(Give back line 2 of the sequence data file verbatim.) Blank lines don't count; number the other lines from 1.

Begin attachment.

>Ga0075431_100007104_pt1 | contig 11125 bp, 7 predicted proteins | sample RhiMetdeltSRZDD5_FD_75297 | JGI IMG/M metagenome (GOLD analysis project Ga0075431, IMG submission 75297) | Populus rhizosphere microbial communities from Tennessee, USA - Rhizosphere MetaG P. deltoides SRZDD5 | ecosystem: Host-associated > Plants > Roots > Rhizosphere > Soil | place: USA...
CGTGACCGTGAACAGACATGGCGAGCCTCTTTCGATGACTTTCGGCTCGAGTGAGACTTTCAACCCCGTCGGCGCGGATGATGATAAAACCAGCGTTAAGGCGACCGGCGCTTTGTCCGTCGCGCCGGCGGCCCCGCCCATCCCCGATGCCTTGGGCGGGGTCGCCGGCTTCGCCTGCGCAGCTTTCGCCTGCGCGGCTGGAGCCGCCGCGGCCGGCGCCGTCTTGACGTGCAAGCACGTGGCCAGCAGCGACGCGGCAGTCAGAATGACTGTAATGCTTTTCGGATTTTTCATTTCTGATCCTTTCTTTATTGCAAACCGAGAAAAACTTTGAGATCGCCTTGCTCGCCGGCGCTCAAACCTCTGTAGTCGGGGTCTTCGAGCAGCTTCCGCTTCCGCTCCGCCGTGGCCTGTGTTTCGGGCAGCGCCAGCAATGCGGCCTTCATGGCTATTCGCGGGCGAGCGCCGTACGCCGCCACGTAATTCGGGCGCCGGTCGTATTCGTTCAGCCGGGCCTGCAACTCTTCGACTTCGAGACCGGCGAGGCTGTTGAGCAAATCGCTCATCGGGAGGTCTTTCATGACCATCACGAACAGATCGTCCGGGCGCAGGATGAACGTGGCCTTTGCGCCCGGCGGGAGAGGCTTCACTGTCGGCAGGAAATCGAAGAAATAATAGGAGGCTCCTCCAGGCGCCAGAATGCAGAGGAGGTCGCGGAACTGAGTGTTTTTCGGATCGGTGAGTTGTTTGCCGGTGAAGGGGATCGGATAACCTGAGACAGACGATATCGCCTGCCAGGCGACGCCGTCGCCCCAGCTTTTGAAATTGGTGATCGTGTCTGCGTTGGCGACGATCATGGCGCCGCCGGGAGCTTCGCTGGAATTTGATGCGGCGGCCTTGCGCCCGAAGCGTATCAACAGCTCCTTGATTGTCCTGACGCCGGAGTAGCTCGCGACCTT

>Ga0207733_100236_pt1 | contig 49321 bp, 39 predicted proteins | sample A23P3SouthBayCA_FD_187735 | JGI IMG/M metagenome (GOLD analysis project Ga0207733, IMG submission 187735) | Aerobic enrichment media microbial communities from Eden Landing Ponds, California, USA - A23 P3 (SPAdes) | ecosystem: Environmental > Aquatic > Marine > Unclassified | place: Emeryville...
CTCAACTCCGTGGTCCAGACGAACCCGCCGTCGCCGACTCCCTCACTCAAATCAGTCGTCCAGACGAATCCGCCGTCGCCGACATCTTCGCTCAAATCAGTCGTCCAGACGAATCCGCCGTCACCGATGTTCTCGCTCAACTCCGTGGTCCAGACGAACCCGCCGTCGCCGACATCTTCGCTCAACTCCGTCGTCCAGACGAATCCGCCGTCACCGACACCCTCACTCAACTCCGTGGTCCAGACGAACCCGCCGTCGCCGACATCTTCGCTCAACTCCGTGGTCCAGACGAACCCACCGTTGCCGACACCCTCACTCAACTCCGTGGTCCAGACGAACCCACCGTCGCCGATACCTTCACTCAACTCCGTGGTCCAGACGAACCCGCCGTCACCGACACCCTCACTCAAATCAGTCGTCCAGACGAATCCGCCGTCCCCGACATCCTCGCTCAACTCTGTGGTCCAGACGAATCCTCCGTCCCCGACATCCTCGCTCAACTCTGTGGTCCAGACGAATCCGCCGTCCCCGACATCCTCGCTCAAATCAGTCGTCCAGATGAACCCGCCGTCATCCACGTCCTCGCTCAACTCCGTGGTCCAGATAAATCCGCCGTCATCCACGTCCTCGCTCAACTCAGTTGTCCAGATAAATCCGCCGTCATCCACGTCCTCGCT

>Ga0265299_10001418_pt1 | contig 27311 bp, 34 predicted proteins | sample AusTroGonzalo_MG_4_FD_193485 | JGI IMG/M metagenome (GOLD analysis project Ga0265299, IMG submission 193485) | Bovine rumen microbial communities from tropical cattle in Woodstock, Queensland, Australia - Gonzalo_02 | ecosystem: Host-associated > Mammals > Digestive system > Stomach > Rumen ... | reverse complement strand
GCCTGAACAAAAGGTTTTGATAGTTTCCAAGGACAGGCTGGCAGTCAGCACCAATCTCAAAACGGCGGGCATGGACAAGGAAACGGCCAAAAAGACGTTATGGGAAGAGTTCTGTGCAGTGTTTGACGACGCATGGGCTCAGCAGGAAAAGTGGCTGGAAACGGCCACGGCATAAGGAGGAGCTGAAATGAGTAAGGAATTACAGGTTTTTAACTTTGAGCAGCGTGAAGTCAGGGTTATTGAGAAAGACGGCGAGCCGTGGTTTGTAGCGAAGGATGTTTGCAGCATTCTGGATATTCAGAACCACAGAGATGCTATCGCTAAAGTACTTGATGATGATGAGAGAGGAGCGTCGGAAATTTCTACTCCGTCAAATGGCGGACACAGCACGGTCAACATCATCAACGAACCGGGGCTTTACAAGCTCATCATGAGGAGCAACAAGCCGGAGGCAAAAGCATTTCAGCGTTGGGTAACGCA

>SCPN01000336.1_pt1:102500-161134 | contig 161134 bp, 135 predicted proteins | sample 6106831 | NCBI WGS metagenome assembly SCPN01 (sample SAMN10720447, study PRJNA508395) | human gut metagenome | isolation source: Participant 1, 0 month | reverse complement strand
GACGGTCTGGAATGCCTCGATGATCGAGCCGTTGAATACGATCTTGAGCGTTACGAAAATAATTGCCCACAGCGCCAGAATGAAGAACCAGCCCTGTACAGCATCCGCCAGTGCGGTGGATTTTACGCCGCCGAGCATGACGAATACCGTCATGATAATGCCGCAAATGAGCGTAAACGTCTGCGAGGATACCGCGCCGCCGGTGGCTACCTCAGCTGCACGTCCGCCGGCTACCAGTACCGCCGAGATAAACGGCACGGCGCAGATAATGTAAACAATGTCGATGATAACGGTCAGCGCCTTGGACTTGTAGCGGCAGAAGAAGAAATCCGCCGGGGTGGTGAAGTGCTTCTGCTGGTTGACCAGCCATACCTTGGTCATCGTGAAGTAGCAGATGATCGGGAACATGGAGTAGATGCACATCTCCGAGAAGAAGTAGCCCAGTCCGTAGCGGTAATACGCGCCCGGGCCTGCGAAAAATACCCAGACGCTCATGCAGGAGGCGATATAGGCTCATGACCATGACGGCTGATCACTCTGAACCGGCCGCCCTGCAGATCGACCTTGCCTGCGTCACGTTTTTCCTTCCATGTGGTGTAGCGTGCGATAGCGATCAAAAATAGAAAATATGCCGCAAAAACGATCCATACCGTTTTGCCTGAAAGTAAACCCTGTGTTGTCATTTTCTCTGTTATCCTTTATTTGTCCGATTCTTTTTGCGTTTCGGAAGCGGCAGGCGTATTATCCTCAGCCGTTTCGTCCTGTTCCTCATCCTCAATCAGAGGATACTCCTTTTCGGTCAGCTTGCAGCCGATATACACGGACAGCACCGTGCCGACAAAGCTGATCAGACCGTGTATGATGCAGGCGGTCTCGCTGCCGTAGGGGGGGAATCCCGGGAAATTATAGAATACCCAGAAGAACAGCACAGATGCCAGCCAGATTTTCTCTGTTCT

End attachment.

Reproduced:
CGTGACCGTGAACAGACATGGCGAGCCTCTTTCGATGACTTTCGGCTCGAGTGAGACTTTCAACCCCGTCGGCGCGGATGATGATAAAACCAGCGTTAAGGCGACCGGCGCTTTGTCCGTCGCGCCGGCGGCCCCGCCCATCCCCGATGCCTTGGGCGGGGTCGCCGGCTTCGCCTGCGCAGCTTTCGCCTGCGCGGCTGGAGCCGCCGCGGCCGGCGCCGTCTTGACGTGCAAGCACGTGGCCAGCAGCGACGCGGCAGTCAGAATGACTGTAATGCTTTTCGGATTTTTCATTTCTGATCCTTTCTTTATTGCAAACCGAGAAAAACTTTGAGATCGCCTTGCTCGCCGGCGCTCAAACCTCTGTAGTCGGGGTCTTCGAGCAGCTTCCGCTTCCGCTCCGCCGTGGCCTGTGTTTCGGGCAGCGCCAGCAATGCGGCCTTCATGGCTATTCGCGGGCGAGCGCCGTACGCCGCCACGTAATTCGGGCGCCGGTCGTATTCGTTCAGCCGGGCCTGCAACTCTTCGACTTCGAGACCGGCGAGGCTGTTGAGCAAATCGCTCATCGGGAGGTCTTTCATGACCATCACGAACAGATCGTCCGGGCGCAGGATGAACGTGGCCTTTGCGCCCGGCGGGAGAGGCTTCACTGTCGGCAGGAAATCGAAGAAATAATAGGAGGCTCCTCCAGGCGCCAGAATGCAGAGGAGGTCGCGGAACTGAGTGTTTTTCGGATCGGTGAGTTGTTTGCCGGTGAAGGGGATCGGATAACCTGAGACAGACGATATCGCCTGCCAGGCGACGCCGTCGCCCCAGCTTTTGAAATTGGTGATCGTGTCTGCGTTGGCGACGATCATGGCGCCGCCGGGAGCTTCGCTGGAATTTGATGCGGCGGCCTTGCGCCCGAAGCGTATCAACAGCTCCTTGATTGTCCTGACGCCGGAGTAGCTCGCGACCTT